Operation- Bring Mae Mor Home

Written by Em. Posted in bees blog

On March 13th we launched Operation – Bring Mae Mor Home and on the 27th March we did just that!!!

Mae Mor working in the camp

Mae Mor working in the camp in Mae Taeng

Burm and I found Mae Mor 4 years ago living in appalling conditions. We set out on a mission to bring her home to BEES.

It took all this time to track down the owner as the camp managers were not forthcoming with the information. We finally found the owner earlier this year, we went to check on Mae Mor and she had deteriorated to the point where the camp could not work her, so they just chained her in the hot sun all day. Most recently, she had been paired with an inexperienced, teenaged Burmese mahout that has no background working with elephants and was clearly scared of her, as a result he used weapons to protect himself. This is all too common in camps throughout Asia, in time with our efforts we hope that we can also improve the training and general welfare of the mahouts.

Mae Mor preparing to leave the camp

Mae Mor preparing to leave the camp

We are simply horrified by the wounds covering her body, inflicted by what we can only presume are nails, although the mahout was also seen carrying an axe. We approached Mae Mor’s owners to discuss what their intentions would be with the money if we were to negotiate a price for Mae Mor’s permanent retirement at BEES. The owners told us that they are teachers and simply do not have time to look after an elephant, they would like the funds to better their own livelihoods. They felt sad for her and said that they would be honoured if we could take her to retirement, where she would no longer work and could receive the care she needs. The BEES team immediately swung in to action and started Operation – Bring Mae Mor Home, we paid a deposit to the owner and we started fundraising and making plans for her big move.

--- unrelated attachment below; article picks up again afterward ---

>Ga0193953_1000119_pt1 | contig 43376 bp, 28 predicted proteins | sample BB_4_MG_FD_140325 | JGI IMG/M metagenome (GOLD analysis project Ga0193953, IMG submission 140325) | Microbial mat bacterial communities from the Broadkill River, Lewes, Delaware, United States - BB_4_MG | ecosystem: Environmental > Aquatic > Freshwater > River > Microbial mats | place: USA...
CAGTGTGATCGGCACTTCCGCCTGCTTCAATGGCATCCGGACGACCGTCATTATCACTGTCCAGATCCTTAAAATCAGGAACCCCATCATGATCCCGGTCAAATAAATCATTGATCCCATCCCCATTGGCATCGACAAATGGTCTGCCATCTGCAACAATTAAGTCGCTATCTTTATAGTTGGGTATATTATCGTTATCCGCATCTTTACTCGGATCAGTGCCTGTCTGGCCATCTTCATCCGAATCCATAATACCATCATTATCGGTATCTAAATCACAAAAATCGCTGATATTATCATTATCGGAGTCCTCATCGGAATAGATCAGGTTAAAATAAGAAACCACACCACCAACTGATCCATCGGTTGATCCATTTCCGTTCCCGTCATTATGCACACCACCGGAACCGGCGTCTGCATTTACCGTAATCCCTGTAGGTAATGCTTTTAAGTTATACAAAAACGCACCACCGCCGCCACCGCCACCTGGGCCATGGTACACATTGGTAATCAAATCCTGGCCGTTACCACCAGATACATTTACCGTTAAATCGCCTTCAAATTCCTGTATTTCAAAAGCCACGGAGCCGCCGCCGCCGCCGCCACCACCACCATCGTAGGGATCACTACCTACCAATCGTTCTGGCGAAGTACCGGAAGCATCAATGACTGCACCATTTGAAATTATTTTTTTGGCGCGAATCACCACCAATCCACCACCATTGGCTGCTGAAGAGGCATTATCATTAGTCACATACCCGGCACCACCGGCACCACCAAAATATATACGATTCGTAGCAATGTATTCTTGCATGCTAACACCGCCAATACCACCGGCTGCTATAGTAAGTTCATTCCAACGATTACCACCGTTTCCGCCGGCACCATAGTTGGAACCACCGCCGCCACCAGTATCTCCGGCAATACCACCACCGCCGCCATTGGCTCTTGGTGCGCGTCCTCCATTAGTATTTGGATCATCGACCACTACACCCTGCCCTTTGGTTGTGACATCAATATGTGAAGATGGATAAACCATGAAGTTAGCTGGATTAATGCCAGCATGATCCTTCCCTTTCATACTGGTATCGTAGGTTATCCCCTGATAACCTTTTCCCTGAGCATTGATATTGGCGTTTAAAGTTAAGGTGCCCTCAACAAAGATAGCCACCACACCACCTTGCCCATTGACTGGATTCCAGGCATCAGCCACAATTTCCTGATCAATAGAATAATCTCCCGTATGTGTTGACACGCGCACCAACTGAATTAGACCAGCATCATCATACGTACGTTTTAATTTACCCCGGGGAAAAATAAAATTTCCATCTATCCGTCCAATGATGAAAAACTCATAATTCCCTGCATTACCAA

Unfortunately, funds only trickled in and we felt that time was running out, Mae Mor was deteriorating and she needed us now. She had lost the sparkle in her eyes, her painful body was covered in wounds and large abscesses. We couldn’t wait any longer, so we had to use project funds that are for the general daily upkeep for the sanctuary to Bring Mae Mor Home to BEES. We hope that with your help we can replenish these funds so we can continue to provide Mae Mor with medical treatments and look after the elephants and animals at BEES. Please consider making a donation via Simply Giving – Click Here.

 

Mae Mor's Owner Khun Nipon hands us Mae Mor's Paperwork after final payment was made.

Mae Mor’s Owner Khun Nipon hands us Mae Mor’s Paperwork after final payment was made.